I pumped the brake pedal with the engine off and while holding the pedal started the engine. The pedal dropped about 1.5". That's a good thing.
I opened the hood and disconnected the hose to the booster. I blew in the hose as hard as I could and could not blow air in to the booster. Again a good thing. It indicates the check valve is good.
When reading the shop manual it said that the system self tests when the engine is started and the car is accelerated up to 7mph. It said you can hear the anti-lock modulator work and if applying light pressure to the pedal one can feel the system self test. I did this and it worked.
I took it on a drive and for the first time could feel the anit-lock system modulate the brakes during a "panic" stop. I did that 4 times and when back home. each of the rotors were hot which indicates to me that all four brakes are working.
The brakes felt a whole lot like normal after. I'm not sure what happened or what I did but the brakes feel quite normal now and will really stop the car well.
I did back up the car pretty quickly and slammed the brakes first. Maybe it was forcing the anti-lock system to work had some effect both in reverse and forward.
I do need new pads soon and maybe they are a little glazed. The rotors look like new. Could it have been cleaning solution I used on the wheels? Or spray tire shine stuff? I'll avoid that in the future. May be getting the brakes pretty hot cleaned that stuff off. May be excersizing the anti-lock did something but all is well now.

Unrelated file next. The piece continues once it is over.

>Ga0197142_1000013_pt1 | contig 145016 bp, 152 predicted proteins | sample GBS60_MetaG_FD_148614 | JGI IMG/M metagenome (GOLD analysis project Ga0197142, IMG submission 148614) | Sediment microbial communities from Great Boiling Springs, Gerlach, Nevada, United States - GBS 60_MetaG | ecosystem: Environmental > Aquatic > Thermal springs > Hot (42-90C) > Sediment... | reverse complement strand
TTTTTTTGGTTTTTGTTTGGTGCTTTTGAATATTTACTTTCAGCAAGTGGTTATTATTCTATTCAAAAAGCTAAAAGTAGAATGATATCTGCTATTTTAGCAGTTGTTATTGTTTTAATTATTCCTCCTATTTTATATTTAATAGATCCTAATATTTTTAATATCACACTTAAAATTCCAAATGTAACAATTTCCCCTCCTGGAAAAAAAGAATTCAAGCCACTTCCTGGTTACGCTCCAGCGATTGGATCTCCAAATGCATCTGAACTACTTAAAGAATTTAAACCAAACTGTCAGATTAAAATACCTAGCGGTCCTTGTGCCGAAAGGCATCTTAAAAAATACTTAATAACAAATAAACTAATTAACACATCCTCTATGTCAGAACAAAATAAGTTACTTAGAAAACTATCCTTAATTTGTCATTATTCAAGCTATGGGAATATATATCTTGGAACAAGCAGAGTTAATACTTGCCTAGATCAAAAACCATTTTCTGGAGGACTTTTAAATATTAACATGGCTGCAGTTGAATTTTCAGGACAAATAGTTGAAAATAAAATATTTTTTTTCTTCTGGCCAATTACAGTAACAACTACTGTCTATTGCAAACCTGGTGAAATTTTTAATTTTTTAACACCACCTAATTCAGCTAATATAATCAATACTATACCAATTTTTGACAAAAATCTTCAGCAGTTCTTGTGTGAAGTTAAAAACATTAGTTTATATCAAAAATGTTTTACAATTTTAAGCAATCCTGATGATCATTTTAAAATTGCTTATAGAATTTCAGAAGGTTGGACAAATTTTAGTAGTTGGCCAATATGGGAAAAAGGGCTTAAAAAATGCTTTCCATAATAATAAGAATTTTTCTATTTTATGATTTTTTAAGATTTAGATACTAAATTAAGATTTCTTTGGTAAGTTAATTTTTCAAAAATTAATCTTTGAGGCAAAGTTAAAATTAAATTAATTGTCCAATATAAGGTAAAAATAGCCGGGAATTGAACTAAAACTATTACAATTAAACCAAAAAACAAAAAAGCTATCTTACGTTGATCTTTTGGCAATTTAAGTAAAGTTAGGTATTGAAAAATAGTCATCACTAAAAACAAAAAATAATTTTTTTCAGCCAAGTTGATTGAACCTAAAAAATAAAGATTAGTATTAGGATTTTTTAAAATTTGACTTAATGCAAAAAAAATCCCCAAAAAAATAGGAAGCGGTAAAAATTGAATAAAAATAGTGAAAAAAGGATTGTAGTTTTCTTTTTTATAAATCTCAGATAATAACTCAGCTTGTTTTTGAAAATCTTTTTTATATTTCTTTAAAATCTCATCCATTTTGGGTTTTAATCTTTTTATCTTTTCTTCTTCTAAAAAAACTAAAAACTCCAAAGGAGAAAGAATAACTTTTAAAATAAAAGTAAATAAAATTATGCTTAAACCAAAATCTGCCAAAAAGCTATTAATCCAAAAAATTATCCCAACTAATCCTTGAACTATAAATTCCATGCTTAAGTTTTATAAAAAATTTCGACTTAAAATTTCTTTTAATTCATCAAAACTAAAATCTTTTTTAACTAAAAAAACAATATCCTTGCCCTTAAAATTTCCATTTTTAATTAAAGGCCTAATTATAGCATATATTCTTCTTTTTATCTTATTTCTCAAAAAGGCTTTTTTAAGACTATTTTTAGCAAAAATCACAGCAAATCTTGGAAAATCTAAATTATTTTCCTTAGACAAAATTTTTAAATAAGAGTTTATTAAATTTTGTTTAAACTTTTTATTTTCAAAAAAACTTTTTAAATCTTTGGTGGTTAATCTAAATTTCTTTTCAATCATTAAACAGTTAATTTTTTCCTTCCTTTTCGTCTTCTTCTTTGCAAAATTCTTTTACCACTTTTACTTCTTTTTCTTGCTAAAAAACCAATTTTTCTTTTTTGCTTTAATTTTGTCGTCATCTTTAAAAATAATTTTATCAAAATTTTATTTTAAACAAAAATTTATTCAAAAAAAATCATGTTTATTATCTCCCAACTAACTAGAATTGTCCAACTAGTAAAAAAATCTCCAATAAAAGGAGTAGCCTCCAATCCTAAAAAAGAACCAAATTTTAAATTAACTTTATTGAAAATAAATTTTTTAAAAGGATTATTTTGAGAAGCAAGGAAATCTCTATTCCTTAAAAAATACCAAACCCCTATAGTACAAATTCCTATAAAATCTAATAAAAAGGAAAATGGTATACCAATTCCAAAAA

If it isn't broke, I haven't fixed it yet....
Vette(s): 1985 Coupe-L98/Auto,Bright Red/Carmine.
1974 Coupe-L48/4speed, Medium Red Metallic/Black Deluxe.
tbirdsps said: Could it have been cleaning solution I used on the wheels? Or spray tire shine stuff?
Possibly...if you get enough on the rotors, it could cause them to be too "slick"....kinda like driving thru water and trying to brake hard. If the pads get wet enough, they don't grab onto the rotors very well until they get hot enough to burn the moisture off.
____________________________________ Joel Adams My Link
Same thing happened with my 96 c4 vette, my abs light was on for about a year, the code H23 indicated the FR speed sensor damage, I changed it and nothing, later I found th real cause, a hidden wiring damage, I fixed it and the light went off, the brake was working just fine without the abs, no fading at all, but when the abs system engaged instantly I felt the brake pedal fading problem, the car brakes fine in the first instance, but you can feel the pedal fading, obviously the abs where creating the feeling in the brake pedal, after a route test the abs light went on again, I pulled out the codes and then the code h76 appeared, the lateral accelerometer was indicating a 6 g's acceleration for a long time!, that's why the brake act strange, it sent erroneous information to the abs module, the car responses like the car is turning at night speed, so this sensor is very important!!